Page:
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Manchester youth finds hope with MDA

Krapfl's bumper sticker tells everyone who he really is.
Krapfl's bumper sticker tells everyone who he really is.
Photo: Pallone

A spirit of excitement filled the air in the Oak Room of the Cedar Rapids Marriott this past weekend as the local coverage of the Jerry Lewis Muscular Dystrophy Association (MDA) telethon was in full swing. 2010 marks the 44th anniversary for the MDA Telethon, an event used to raise awareness and funds for research and assistance for those affected by over 40 neuromuscular diseases.

With its new campaign, “Make A Muscle, Make A Difference,” this year’s telethon raised nearly $60 million nationally. “We’re giving a new meaning to one of the world’s most powerful gestures," explains MDA President & CEO, Gerald C. Weinburg, "The symbolism of flexing a bicep to help people with muscle-damaging diseases is powerful."

This powerful symbolism carried through to local broadcasting stations in their coverage of the MDA Telethon. Among those flexing a bicep for KGAN CSB2 were Herky the Hawkeye, area firefighters, and local Harley Davidson chapter members. With approximately 20 people answering phones and many production crew members holding down the fort, an additional group of visitors cheered on the cause, many of whom were diagnosed with a neuromuscular disease.

Most noted was Travis Krapfl, 15, of Manchester. Krapfl, MDA’s local goodwill ambassador, has a diagnosis of merosin-deficient congenital muscular dystrophy (CMD), a neuromuscular disease characterized by general muscle weakness and joint contractures. Using a power wheelchair full-time, Krapfl lets nothing slow him down, as seen by his social nature and quick witted humor (he proudly displays a “Chick Magnet” bumper sticker on the back of his wheelchair).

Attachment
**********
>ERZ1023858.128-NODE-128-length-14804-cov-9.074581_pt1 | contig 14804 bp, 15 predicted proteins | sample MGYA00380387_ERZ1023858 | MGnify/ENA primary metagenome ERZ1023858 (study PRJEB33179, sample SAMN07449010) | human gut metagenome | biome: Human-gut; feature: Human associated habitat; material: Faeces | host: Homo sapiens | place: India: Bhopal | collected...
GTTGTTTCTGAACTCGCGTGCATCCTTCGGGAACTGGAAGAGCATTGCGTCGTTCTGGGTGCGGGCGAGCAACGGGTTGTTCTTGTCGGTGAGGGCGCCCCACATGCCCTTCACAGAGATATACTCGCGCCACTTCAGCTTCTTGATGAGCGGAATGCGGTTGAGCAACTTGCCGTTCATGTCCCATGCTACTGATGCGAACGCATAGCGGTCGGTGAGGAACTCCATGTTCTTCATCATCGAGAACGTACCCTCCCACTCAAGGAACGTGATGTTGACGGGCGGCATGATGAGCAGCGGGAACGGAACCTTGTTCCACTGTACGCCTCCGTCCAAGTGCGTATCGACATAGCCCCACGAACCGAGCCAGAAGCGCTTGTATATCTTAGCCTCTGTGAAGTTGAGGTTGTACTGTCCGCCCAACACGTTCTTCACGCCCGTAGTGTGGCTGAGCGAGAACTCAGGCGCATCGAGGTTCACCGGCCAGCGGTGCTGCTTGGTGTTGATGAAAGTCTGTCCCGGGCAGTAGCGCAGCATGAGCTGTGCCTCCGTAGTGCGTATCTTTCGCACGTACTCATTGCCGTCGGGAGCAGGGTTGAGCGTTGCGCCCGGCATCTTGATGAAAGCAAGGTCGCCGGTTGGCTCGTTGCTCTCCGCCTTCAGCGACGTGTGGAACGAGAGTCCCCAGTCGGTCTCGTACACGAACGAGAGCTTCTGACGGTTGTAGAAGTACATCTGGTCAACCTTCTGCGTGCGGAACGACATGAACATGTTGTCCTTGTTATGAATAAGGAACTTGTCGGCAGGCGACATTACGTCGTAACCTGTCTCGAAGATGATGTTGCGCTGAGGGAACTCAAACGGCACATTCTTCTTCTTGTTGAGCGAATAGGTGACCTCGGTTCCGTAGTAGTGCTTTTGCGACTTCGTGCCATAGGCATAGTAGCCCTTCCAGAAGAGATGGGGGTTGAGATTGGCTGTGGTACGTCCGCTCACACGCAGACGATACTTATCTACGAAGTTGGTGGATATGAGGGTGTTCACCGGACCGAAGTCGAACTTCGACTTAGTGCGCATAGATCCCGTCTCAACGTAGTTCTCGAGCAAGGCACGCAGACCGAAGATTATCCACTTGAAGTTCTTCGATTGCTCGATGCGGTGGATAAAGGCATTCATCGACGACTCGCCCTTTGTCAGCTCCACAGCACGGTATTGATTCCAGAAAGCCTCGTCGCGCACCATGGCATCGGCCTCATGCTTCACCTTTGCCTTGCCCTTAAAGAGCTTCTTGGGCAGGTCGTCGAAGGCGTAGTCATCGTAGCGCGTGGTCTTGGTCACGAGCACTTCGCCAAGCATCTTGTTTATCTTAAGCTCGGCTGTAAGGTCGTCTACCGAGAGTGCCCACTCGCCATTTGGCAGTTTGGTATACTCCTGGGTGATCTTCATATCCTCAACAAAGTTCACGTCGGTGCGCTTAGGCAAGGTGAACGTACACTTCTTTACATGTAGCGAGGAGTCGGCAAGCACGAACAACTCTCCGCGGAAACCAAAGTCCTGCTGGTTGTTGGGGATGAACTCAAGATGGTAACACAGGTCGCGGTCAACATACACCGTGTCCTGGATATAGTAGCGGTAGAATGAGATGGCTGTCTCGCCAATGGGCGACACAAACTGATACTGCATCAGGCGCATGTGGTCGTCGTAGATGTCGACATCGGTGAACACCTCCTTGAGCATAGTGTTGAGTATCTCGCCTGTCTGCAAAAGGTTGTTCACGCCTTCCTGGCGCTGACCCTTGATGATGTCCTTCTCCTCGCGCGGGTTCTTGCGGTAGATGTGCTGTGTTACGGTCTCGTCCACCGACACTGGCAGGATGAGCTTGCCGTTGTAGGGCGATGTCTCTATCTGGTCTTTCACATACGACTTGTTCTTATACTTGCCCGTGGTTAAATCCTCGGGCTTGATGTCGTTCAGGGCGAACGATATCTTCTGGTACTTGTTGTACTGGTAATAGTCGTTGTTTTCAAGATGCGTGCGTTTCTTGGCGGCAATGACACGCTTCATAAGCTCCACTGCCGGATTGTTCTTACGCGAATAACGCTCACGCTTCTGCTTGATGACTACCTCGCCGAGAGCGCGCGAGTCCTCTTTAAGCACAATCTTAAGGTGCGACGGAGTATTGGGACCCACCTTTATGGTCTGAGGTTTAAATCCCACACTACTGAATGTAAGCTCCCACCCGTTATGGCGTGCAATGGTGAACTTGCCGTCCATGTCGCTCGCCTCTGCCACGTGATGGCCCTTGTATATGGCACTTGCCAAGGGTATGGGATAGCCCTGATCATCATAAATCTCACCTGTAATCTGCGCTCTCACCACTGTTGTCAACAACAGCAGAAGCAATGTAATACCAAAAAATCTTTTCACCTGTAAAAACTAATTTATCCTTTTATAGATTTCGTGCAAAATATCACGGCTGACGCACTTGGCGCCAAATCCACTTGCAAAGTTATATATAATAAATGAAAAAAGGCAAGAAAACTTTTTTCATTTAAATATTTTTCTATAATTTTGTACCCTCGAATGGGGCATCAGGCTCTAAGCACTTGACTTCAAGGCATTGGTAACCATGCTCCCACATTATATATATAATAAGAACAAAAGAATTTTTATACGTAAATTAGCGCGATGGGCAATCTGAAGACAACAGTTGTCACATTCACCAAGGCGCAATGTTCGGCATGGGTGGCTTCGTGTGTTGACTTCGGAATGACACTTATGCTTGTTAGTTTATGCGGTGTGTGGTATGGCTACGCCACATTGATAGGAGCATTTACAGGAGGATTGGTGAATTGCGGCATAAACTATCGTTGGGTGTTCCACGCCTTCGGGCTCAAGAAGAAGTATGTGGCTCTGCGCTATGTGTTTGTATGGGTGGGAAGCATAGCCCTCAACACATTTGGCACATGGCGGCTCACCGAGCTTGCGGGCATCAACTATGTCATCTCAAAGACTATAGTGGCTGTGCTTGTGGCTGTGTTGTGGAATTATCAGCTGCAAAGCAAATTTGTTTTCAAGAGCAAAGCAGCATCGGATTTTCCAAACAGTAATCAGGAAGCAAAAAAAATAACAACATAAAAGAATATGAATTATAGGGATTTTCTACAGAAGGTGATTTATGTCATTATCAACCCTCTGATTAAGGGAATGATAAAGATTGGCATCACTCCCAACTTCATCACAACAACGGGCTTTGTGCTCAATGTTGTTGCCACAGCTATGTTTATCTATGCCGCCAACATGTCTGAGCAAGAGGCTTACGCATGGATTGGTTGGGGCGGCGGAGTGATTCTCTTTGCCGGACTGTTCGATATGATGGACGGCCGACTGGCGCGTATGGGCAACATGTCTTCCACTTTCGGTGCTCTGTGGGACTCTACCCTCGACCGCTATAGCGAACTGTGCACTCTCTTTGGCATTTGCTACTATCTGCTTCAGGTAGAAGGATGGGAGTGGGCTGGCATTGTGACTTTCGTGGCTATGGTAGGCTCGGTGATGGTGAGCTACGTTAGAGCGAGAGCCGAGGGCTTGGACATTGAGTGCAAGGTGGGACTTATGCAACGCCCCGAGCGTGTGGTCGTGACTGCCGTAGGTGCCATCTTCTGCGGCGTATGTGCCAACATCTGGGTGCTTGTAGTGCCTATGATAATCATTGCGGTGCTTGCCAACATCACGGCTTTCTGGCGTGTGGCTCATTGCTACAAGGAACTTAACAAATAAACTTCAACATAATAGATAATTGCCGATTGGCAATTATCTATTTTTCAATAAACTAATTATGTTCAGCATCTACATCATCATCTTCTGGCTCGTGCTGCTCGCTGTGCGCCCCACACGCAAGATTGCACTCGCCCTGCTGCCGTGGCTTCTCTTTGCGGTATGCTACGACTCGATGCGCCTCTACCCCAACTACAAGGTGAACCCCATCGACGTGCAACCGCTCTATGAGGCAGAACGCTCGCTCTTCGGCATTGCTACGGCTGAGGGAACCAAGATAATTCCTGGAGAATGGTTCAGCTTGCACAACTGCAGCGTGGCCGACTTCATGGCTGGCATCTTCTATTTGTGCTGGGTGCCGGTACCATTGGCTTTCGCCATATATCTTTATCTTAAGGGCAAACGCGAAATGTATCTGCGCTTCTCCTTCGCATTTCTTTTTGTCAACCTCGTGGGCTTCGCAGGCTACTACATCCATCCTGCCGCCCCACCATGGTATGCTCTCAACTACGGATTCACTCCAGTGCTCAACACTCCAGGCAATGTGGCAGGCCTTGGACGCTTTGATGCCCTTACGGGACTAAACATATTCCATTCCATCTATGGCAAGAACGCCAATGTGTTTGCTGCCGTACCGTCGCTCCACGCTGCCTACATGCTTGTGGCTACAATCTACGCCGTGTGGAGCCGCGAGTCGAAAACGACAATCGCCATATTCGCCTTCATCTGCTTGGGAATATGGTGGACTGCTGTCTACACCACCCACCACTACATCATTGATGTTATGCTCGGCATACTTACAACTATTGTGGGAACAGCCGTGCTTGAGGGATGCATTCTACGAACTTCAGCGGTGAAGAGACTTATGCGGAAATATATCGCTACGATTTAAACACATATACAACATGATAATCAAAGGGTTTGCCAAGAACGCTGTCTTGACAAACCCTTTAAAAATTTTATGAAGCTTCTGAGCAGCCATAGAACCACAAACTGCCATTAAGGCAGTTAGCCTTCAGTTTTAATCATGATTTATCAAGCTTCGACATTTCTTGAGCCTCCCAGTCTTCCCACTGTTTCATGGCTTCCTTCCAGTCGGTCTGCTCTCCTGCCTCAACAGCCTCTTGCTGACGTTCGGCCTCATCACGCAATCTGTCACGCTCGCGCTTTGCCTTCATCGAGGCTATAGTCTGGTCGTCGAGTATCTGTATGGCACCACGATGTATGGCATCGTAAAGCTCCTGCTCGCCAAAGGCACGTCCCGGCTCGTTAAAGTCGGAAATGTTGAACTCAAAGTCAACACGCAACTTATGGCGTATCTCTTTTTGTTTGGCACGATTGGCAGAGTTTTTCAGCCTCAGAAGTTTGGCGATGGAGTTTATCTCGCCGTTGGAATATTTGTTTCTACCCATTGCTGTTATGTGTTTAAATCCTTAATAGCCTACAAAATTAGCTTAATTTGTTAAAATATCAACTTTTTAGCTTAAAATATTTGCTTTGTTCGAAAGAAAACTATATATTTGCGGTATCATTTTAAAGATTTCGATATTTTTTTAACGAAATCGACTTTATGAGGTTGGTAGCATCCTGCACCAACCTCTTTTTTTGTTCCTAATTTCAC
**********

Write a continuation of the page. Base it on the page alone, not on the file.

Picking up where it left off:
Diagnosed as an infant, he has spent his life adapting to the various challenges facing a child with neuromuscular disease, including feeding tubes and respiratory assistance. Along the way, he has found benefits in the programs offered by MDA. One of his favorite summer activities for the past nine years has been attending MDA summer camp, a free one-week adventure offered to children ages 6-17 registered with the MDA. Camp offers the independence so many children with neuromuscular diseases desire, while offering the security and medical care parents know is needed. Donations to the annual telethon make funding for this experience possible.

“I like seeing my friends!” Krapfl says enthusiastically. When asked by KGAN CSB2’s Jared Aarons what he enjoys most, Krapfl responded with,“I like the zip line.” During this exciting week, campers enjoy the thrills of horseback riding, fishing, swimming, karaoke competitions, and – yes – riding the zip line.

In addition, campers make life-long friends. Present at this year’s Cedar Rapids telethon were two of Krapfl’s camp friends. “We all went to camp together!” he says joyfully. There is nothing like the friendship shared between MDA campers. Daily life all too easily points out the hindrances of having such obvious disabilities, while camp offers relief and hope for a future. “Camp is a great way to feel like just another regular kid,” Aaron told his television audience, after relaying his story of spending time at this year’s camp in Monticello.

MDA is working hard to make these children’s futures brighter. Among its many services, MDA funds flu shots, annual neurological clinics, wheelchair assessments, and prosthetic devices, most of which are not affordable for families with such needs.

The most expensive service for MDA itself is the in-depth daily research. Every minute, MDA spends $74 on research for kids like Krapfl. It is the past successes and future hopes that keep the researchers focused, flexing their own biceps for this great cause.

Little is known about the long-term effects of merosin-deficient CMD, but with the help of MDA there is reason to be positive. Krapfl has a hope-filled future planned, including attending the University of Northern Iowa (UNI), majoring in elementary education, and learning to drive an adapted vehicle. “I want to drive something like that,” he says, pointing to a nearby pickup truck. Despite his needs for assistance, there is one thing known for sure. No minivans for Krapfl.

For more information on how you can help and to learn more about the diseases covered by MDA, visit or visit its current auction site.


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